Recovery Rebate Credit for 2008

Early returns show mistakes


By Kaye A. Thomas
Posted February 4, 2009

Here's how to get it right.

Your 2008 income tax return has a place to claim something called the recovery rebate credit. According to the IRS, an early sampling of returns show about 15 percent have errors involving this item, and that would translate into millions of returns that need corrections. Here are the key things you need to know about this credit.

Background

In an effort to stimulate the economy, the government sent out 119 million stimulus payments last year. These payments represented a reduction in your 2008 tax, paid in advance. The amount you're supposed to receive depends on your income and filing status for 2008, which couldn't be known at the time the IRS mailed the checks. That means they had to determine these payments based on information appearing on your 2007 income tax return. There are three possibilities:

You have more money coming: Based on your 2008 tax situation you were entitled to receive a stimulus payment, but you didn't get one, or the one you received was too small. In this case you get to claim the special recovery rebate credit on your 2008 income tax return to make up for not receiving this money earlier.

You received the right amount: The amount you received based on your 2007 tax return turns out to be correct. That's going to be true for the vast majority of taxpayers. You already received the correct amount, so you don't get to claim any additional credit.

IRS paid you too much: Your stimulus payment was more than the amount that's justified by your 2008 tax situation. Lucky you: you get to keep the extra money — but of course you don't get to claim this credit.

The most important thing to understand

To avoid mistakes, the most important thing you have to understand is that the number you put on your tax return for the recovery rebate credit is not the amount you received. Instead, it's the amount you didn't receive, but should have. The only people who claim this credit are the ones in the first category above, who didn't receive a stimulus check, or received less than the amount indicated based on their 2008 tax situation. If you received the correct amount, or more than the correct amount, your recovery rebate credit is zero.

Many taxpayers think they're supposed to enter the amount of the rebate check on this line. That's wrong!

How much did you receive?

The one little fact you need to know, whether you're preparing your return by hand or using software, is the amount of your stimulus payment. For some people it may not be exactly the same as the amount of the check you received, as deductions could have occurred in some situations. To make sure you have the right information, check with the IRS. The fastest way is online. Use this link to go to a page where you enter your social security number, filing status and number of exemptions for your 2007 return. (Remember to include an exemption for yourself and, if you filed jointly in 2007, for your spouse.) We tested this and it works great. For a married couple, it tells the total amount received, and also the amount per spouse so you'll know what number to use if you aren't filing jointly in 2008, or you're filing jointly with a different person.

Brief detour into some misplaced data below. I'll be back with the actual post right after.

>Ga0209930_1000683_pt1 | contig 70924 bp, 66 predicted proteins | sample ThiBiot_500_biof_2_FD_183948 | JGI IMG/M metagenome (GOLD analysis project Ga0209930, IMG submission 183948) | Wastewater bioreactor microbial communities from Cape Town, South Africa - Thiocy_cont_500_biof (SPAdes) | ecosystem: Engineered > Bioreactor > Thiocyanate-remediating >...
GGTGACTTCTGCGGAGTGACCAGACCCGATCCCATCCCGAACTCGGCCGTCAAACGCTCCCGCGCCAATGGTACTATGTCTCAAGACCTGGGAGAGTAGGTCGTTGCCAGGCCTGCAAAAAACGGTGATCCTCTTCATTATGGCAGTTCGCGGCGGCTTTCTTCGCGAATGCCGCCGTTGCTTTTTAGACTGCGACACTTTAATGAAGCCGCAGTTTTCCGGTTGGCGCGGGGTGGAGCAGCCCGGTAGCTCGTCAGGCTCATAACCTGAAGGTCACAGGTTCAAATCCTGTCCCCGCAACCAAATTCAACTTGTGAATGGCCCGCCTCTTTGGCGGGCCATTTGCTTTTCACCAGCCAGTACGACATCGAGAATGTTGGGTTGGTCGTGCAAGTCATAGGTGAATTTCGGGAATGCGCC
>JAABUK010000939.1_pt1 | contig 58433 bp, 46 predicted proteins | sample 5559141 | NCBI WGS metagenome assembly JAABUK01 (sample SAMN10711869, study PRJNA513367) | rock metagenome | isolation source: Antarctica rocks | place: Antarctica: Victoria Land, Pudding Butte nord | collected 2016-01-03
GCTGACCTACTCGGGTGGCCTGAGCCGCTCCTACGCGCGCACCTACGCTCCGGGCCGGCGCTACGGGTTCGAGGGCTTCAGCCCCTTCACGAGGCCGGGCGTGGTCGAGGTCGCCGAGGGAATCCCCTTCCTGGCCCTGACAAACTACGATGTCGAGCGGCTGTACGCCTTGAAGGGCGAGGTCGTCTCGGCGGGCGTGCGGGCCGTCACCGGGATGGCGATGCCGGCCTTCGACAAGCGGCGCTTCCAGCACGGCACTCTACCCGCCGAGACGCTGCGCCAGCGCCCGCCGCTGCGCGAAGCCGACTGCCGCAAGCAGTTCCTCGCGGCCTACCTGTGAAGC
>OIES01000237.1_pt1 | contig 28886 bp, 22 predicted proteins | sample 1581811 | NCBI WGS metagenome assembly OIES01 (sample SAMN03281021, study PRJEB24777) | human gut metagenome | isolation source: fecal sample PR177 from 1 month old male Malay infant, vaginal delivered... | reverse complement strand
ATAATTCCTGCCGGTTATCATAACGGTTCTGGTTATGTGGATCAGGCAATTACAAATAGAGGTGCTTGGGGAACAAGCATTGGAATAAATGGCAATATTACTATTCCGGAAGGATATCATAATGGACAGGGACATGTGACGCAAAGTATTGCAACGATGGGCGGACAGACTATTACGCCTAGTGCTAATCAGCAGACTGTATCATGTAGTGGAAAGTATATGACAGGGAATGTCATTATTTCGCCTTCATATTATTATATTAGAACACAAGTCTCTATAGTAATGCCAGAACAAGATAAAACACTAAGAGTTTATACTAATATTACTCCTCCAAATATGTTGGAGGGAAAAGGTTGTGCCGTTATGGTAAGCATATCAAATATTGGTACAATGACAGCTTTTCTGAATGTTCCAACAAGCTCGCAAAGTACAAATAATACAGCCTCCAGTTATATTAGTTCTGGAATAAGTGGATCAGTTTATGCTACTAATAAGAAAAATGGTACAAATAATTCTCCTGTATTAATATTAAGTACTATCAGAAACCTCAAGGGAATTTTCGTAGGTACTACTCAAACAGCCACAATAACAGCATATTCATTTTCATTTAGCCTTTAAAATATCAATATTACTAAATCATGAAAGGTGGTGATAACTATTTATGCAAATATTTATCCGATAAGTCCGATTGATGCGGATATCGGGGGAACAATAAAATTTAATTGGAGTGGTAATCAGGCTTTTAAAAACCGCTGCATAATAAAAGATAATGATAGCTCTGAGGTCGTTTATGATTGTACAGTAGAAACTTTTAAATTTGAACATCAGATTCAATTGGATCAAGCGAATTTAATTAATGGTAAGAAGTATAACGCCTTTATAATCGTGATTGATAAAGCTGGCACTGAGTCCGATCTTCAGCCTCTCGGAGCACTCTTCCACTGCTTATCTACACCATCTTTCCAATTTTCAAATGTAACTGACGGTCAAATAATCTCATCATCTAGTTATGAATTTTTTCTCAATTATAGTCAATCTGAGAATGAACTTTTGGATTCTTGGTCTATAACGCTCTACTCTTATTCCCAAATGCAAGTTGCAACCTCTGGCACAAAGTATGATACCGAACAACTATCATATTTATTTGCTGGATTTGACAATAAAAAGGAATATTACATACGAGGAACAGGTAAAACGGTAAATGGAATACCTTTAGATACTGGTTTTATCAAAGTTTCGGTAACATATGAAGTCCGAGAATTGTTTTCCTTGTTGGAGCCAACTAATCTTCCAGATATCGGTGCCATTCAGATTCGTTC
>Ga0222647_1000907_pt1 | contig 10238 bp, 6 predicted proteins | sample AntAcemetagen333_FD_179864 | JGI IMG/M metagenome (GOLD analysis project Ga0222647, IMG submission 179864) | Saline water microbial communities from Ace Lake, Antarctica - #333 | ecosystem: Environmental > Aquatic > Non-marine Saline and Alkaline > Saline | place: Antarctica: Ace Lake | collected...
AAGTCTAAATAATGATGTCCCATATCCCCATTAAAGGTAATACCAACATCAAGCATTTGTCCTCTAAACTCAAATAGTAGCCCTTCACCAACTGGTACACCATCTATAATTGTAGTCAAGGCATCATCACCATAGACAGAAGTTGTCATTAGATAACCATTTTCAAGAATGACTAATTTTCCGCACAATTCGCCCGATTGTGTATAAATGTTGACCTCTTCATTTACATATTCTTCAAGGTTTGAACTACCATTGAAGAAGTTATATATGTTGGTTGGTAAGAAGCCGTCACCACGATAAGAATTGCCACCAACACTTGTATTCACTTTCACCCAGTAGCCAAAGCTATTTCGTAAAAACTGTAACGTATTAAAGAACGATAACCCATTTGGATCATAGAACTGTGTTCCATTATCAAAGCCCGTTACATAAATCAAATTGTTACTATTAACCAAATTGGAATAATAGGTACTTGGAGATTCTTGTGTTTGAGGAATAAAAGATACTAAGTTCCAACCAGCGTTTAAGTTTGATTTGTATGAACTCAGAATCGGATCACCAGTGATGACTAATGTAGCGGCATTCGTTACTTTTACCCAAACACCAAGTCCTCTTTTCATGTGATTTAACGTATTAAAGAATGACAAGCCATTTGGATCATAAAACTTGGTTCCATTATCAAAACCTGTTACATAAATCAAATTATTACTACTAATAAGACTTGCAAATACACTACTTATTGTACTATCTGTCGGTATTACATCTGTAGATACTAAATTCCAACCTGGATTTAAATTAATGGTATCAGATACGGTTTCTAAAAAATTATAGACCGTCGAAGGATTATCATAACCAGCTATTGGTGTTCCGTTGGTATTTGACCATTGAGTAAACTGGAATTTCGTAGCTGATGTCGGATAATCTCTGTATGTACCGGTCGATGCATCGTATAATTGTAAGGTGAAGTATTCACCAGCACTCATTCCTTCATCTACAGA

If you prefer, you can get these numbers by calling the IRS recovery rebate credit hotline at 1-866-234-2942. You'll get the same information, but it will take a little longer as you have to listen to explanations and enter information using the keys on your phone.

Remember, this is not the number you enter on your tax return. The number that goes on your return is the additional amount, if any, you should receive.

How much should you receive?

If you're using tax software, including an online return preparation service, the software will ask for the amount of the stimulus rebate you received and automatically calculate the amount of credit, if any. Otherwise you can calculate the amount by hand using a worksheet in the instructions for your income tax return, or use an online tool provided by the IRS. Either way it will be a pain in the neck because there are so many parts to the calculation. In fact, the worksheet in the instructions doesn't fit on a single page.

Fortunately there's a better way. The IRS will calculate this credit for you. Here's what you do (copied from the IRS instructions):

Credit figured by the IRS. If you want us to figure the credit for you, enter “RRC” next to [the line for this credit]. If you (or your spouse, if filing jointly) received any nontaxable veterans’ disability or death benefits, also enter “VA” next to [the line for this credit]. If you (or your spouse, if filing jointly) had nontaxable combat pay, did not file Form 8812, and did not enter an amount on line 40b, also enter “NCP” next to [the line for this credit].

The line where you claim the credit varies depending on the version of Form 1040 you use. Remember, you won't have to do this if you use software to prepare your return because the software will automatically determine whether you're entitled to the credit.